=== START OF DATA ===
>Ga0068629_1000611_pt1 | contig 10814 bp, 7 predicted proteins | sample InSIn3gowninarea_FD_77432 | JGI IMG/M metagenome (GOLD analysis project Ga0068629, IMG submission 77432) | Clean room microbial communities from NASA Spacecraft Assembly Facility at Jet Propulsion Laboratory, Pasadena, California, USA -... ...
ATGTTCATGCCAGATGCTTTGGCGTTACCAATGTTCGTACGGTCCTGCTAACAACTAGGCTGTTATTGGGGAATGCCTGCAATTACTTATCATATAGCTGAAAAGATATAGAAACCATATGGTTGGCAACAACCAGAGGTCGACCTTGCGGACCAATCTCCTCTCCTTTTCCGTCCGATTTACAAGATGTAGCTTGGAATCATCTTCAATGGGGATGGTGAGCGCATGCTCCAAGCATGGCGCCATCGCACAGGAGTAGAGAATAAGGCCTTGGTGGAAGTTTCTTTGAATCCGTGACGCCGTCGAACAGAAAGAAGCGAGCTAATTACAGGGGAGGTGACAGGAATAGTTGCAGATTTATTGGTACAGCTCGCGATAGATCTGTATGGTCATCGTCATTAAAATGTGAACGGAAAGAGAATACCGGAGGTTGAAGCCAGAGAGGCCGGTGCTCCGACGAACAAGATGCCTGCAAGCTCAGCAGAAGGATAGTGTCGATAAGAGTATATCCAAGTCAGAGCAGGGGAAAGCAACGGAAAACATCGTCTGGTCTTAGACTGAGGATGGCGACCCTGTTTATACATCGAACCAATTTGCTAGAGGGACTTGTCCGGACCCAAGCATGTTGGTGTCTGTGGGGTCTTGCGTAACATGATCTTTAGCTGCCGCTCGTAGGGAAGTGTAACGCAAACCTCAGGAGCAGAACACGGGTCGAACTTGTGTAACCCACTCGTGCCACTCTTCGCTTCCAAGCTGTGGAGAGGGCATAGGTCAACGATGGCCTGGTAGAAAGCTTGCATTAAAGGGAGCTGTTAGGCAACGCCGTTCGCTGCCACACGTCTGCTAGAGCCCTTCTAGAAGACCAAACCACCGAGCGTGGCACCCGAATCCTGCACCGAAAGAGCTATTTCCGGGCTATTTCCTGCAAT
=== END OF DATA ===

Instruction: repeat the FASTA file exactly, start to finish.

>Ga0068629_1000611_pt1 | contig 10814 bp, 7 predicted proteins | sample InSIn3gowninarea_FD_77432 | JGI IMG/M metagenome (GOLD analysis project Ga0068629, IMG submission 77432) | Clean room microbial communities from NASA Spacecraft Assembly Facility at Jet Propulsion Laboratory, Pasadena, California, USA -... ...
ATGTTCATGCCAGATGCTTTGGCGTTACCAATGTTCGTACGGTCCTGCTAACAACTAGGCTGTTATTGGGGAATGCCTGCAATTACTTATCATATAGCTGAAAAGATATAGAAACCATATGGTTGGCAACAACCAGAGGTCGACCTTGCGGACCAATCTCCTCTCCTTTTCCGTCCGATTTACAAGATGTAGCTTGGAATCATCTTCAATGGGGATGGTGAGCGCATGCTCCAAGCATGGCGCCATCGCACAGGAGTAGAGAATAAGGCCTTGGTGGAAGTTTCTTTGAATCCGTGACGCCGTCGAACAGAAAGAAGCGAGCTAATTACAGGGGAGGTGACAGGAATAGTTGCAGATTTATTGGTACAGCTCGCGATAGATCTGTATGGTCATCGTCATTAAAATGTGAACGGAAAGAGAATACCGGAGGTTGAAGCCAGAGAGGCCGGTGCTCCGACGAACAAGATGCCTGCAAGCTCAGCAGAAGGATAGTGTCGATAAGAGTATATCCAAGTCAGAGCAGGGGAAAGCAACGGAAAACATCGTCTGGTCTTAGACTGAGGATGGCGACCCTGTTTATACATCGAACCAATTTGCTAGAGGGACTTGTCCGGACCCAAGCATGTTGGTGTCTGTGGGGTCTTGCGTAACATGATCTTTAGCTGCCGCTCGTAGGGAAGTGTAACGCAAACCTCAGGAGCAGAACACGGGTCGAACTTGTGTAACCCACTCGTGCCACTCTTCGCTTCCAAGCTGTGGAGAGGGCATAGGTCAACGATGGCCTGGTAGAAAGCTTGCATTAAAGGGAGCTGTTAGGCAACGCCGTTCGCTGCCACACGTCTGCTAGAGCCCTTCTAGAAGACCAAACCACCGAGCGTGGCACCCGAATCCTGCACCGAAAGAGCTATTTCCGGGCTATTTCCTGCAAT